New to the area? Just getting started in horses? Taking over the farm? From time to time, we find ourselves facing the need to choose a new farrier. This is no small decision. Don’t just call the first farrier’s number you see pinned to the bulletin board at the feed store! We have five steps to finding and keeping the right farrier for you and your horse.
1. Start with the right recommendations. The first person to ask about a farrier should be your veterinarian, followed by trainers and barn owners with visibly happy, sound horses. Although it’s tempting to try and cut corners with the lowest price, especially when it’s “just” a trim or “just” simple front shoes for a no-nonsense horse, there’s no room for error with your horse’s hooves. Your farrier choice should be based on the trust of the professional community.
2. Do you research. Once you have a list of farriers your community has recommended, take a look online and find out a little more about their education and credentials. The American Farrier’s Association (AFA) is a good source of information on farriers throughout the United States. Their Find-A-Farrier tool is searchable by city, state, and last name, and will share the farrier’s certification level. The highest level awarded by the AFA is the CJF (Certified Journeyman Farrier). If you’re looking for a professional who takes their work seriously, look for a certified farrier.
3. Watch the farrier at work. If you have the opportunity, pay a house call to a farm where the farrier is working. Take a look at the farrier’s attitude with horses, making sure it’s a sensible and unthreatening approach. Also look at the farrier’s tools and equipment. Is your potential farrier working with well-kept and up-to-date equipment? How reliable does the farrier’s vehicle look? Remember, you’re looking for the person responsible for your horse’s lifelong soundness. It’s okay to be picky and make sure they are driving a truck or vehicle that won’t put them out of service for days on end when they should be working on your horse’s hooves.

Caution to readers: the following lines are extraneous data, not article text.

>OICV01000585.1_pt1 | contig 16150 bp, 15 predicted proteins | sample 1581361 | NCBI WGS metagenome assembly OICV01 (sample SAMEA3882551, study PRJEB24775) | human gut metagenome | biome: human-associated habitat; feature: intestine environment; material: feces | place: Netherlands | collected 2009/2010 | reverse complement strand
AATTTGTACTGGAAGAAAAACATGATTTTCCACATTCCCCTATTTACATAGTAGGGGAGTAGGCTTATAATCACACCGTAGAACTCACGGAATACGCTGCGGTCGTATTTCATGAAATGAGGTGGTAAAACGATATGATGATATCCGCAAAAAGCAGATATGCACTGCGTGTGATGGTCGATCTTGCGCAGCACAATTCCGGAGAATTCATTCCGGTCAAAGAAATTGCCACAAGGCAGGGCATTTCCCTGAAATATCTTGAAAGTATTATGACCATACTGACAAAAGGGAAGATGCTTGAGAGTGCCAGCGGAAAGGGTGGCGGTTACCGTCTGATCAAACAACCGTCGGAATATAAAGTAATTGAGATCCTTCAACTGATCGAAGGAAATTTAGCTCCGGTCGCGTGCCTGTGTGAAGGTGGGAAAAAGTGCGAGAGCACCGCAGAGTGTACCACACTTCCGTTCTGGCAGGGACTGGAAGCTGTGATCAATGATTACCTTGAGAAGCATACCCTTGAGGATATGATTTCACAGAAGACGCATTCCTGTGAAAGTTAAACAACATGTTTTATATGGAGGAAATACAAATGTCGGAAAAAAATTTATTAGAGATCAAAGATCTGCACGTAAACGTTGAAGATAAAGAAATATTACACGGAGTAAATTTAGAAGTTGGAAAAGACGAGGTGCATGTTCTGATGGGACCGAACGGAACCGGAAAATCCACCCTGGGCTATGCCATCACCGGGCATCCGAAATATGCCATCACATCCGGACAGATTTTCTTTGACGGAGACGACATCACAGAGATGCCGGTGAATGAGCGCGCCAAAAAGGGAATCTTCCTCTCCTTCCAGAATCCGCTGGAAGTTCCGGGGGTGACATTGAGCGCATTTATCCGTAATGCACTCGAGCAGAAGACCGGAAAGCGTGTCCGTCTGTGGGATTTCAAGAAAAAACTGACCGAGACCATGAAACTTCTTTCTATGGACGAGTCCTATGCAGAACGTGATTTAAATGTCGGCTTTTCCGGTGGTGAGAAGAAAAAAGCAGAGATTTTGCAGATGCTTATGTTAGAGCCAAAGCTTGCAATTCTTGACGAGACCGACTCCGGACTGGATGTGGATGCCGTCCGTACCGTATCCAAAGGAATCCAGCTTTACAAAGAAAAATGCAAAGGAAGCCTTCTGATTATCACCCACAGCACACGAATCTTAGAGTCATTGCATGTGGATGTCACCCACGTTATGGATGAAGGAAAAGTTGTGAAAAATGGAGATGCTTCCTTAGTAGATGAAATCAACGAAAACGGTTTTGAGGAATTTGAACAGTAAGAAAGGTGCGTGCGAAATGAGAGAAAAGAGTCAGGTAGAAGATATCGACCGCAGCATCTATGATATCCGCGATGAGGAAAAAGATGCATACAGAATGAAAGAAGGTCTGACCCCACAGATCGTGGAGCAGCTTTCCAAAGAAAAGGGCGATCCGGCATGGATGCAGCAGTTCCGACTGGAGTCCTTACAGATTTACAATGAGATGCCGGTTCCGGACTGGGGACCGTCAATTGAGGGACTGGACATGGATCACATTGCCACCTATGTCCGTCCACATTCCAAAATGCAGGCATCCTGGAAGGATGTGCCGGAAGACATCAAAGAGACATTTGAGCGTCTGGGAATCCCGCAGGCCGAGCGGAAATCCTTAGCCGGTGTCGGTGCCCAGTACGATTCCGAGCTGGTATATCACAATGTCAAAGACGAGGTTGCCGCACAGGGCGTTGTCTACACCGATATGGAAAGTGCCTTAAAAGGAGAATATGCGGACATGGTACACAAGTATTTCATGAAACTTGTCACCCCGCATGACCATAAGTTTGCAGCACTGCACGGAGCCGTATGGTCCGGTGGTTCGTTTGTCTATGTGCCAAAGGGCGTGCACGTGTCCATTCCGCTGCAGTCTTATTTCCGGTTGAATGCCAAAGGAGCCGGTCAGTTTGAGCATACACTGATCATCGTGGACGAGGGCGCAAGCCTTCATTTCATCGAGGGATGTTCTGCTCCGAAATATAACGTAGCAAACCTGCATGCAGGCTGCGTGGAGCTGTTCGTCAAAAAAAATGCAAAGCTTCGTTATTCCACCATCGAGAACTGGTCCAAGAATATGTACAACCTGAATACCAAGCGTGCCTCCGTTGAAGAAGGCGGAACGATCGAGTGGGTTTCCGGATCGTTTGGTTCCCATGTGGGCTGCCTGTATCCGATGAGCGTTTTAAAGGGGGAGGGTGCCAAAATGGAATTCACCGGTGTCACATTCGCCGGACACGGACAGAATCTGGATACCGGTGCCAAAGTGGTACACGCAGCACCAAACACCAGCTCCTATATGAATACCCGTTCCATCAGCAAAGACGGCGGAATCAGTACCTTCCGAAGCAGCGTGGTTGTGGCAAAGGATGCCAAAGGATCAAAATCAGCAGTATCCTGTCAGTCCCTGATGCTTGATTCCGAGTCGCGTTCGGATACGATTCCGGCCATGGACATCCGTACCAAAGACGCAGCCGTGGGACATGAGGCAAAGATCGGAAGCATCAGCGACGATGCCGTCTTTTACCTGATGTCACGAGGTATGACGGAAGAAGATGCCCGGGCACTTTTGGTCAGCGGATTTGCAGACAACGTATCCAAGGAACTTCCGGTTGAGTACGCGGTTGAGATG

4. Have a conversation. Call the farrier or make a consultation appointment so you can be sure it’s the right fit. Listen for clues about how responsive the farrier will be to your needs and opinions on your horse’s care. While you may not be the professional in this particular relationship, you want your opinions to count for something! The ideal farrier will treat your views with respect and offer educated responses. Also be sure the farrier is familiar with your sport, if you compete, and understands potential risks, as well as sport regulations. If your horse needs therapeutic shoeing, make sure the farrier has experience with those methods.
5. Keep the relationship going. Once you have decided on your new farrier, make sure the lines of communication remain open. When your farrier comes, make time to converse and make sure you’re completely updated on your horse’s condition. Share any relevant information about the way your horse is moving, recent steps in training, and medical care your horse might have required. Welcome the farrier onto your team, because the two of you, along with your veterinarian, are just that – a team producing the healthiest, happiest horse you possibly can.